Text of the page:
Wikipedia's (typically rather dry) definition of Enterprise Search is:
Enterprise search is the practice of making content from multiple enterprise-type sources, such as databases and intranets, searchable to a defined audience.
This definition is accurate, if a little restrictive in today's market, where "the enterprise" makes use of many different software products, not all of which are as neatly pigeon-holed as "intranets" and "databases".
A brief history of the enterprise search market
For almost 20 years Enterprise Search has been characterised by huge installations of expensive software that can take an army of consultants to configure.
For this you can thank Autonomy, a Cambridge, UK-based company founded by Mike Lynch in 1996. Their flagship product, IDOL, was a powerful and complex piece of software that was installed by many large corporations.
Their success led to increased market awareness and the rise of a number of competitors. Autonomy sold to HP in 2011 in what proved to be controversial circumstances, but many of their competitors are still around, serving the same large corporate customers with the same technology.
Some of the larger competitors included Microsoft (with their FAST Search product, acquired from FAST in 2009) and Oracle (Endeca, acquired 2011).
Google entered the market in 2002 with the Google Search Appliance, a physical server sold as a plug-in-and-go appliance, which offered a Google Web Search-like user experience and an enterprise-friendly set of features in the background. This product has recently been discontinued, leading to bursts of publicity from other vendors and a slew of blog posts about "How to migrate from GSA to [product]".
In the last few years there have been a few newer entrants to the enterprise market, such as LucidWorks, with their Fusion product based on the Open-Source Apache Solr tool.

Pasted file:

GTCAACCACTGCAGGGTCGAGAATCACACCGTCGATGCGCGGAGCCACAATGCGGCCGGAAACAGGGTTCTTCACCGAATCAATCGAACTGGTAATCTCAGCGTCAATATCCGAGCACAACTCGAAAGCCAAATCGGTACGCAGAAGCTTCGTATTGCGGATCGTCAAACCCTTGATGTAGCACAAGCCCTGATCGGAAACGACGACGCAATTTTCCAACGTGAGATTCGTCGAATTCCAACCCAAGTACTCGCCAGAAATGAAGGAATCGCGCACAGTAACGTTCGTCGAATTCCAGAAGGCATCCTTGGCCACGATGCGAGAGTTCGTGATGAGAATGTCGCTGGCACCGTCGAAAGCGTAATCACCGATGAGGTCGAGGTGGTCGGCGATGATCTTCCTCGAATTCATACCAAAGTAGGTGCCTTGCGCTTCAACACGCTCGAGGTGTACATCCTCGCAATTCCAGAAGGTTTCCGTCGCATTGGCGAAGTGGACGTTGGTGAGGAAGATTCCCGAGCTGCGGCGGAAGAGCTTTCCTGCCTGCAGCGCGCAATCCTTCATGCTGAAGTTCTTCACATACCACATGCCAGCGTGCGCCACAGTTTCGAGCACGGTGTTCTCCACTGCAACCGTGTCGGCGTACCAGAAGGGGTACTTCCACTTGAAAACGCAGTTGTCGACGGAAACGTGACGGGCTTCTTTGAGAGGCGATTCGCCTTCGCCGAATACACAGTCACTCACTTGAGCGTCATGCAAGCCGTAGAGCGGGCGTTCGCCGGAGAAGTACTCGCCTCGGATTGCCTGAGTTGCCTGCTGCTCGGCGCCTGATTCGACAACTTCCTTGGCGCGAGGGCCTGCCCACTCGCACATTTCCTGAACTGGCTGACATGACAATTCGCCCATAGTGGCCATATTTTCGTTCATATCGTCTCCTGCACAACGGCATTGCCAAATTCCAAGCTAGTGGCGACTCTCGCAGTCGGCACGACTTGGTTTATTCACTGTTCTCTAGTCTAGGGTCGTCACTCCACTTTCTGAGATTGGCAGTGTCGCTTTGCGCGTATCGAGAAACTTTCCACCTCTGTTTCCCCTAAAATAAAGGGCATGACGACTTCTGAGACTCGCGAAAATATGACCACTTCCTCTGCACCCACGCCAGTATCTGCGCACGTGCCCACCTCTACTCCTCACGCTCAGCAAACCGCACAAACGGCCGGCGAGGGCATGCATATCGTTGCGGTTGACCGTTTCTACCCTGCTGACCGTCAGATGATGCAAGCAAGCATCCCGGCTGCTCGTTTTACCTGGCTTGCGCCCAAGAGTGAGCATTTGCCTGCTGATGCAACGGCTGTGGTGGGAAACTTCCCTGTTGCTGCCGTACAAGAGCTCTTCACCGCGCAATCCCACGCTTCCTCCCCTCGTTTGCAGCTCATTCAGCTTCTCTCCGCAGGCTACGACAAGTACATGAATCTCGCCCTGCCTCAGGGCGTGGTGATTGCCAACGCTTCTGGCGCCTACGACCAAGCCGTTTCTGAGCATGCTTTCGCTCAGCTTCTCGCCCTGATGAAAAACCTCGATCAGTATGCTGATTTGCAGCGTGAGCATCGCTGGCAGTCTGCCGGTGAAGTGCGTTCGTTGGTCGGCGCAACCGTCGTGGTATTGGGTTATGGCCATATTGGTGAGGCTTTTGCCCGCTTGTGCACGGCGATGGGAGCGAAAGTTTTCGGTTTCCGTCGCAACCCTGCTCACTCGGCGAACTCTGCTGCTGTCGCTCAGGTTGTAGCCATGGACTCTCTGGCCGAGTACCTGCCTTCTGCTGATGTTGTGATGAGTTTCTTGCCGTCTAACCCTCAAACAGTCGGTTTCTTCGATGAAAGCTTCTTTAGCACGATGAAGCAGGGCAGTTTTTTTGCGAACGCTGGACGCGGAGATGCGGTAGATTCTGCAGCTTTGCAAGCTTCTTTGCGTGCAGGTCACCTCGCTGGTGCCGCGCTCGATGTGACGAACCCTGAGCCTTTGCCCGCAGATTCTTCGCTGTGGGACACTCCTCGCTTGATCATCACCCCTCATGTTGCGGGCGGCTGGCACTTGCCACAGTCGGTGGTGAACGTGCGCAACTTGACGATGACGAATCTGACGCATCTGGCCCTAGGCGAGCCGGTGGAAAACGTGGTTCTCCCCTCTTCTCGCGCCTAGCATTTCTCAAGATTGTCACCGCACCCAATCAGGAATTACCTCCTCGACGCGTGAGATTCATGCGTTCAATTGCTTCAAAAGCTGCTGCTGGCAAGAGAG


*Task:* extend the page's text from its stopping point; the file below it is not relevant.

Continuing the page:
These have innovated by offering Open-Source-based software, but have typically followed traditional patterns of sales and offered a standard model for integration (frequently involving expensive follow-on consultancy and vast amounts of planning!)
Traditional features of Enterprise Search software
So what does all this very complicated, very expensive software do?
The basic features are actually surprisingly easy to explain.
Content collection is the process of gathering your documents from wherever they are in your company. In the "push" model of collection, a source system is integrated with the search engine so that it connects to it and pushes new content directly to the index immediately as changes are made.
By contrast, in a "pull" model, the search software gathers content from sources using "connectors" such as web crawlers or a direct database connection. These go out and grab information from the source systems on a schedule (say, once a day).
Your content comes in many different formats and document types, such as XML, HTML, Office document formats and plain text, images and video.
During content processing, the search software processes the incoming documents to plain text. It might also attempt to normalise the content, using techniques like stemming, entity extraction, part of speech tagging and so forth, and it pulls out all the metadata (literally "data about data") that it can find about your document.
The final plain text is stored, alongside its' metadata, in an index - a specialised data structure that's tuned for fast lookups. Think of this as a very specific kind of database.
Using a webpage or, sometimes, an app, your users send queries to the system.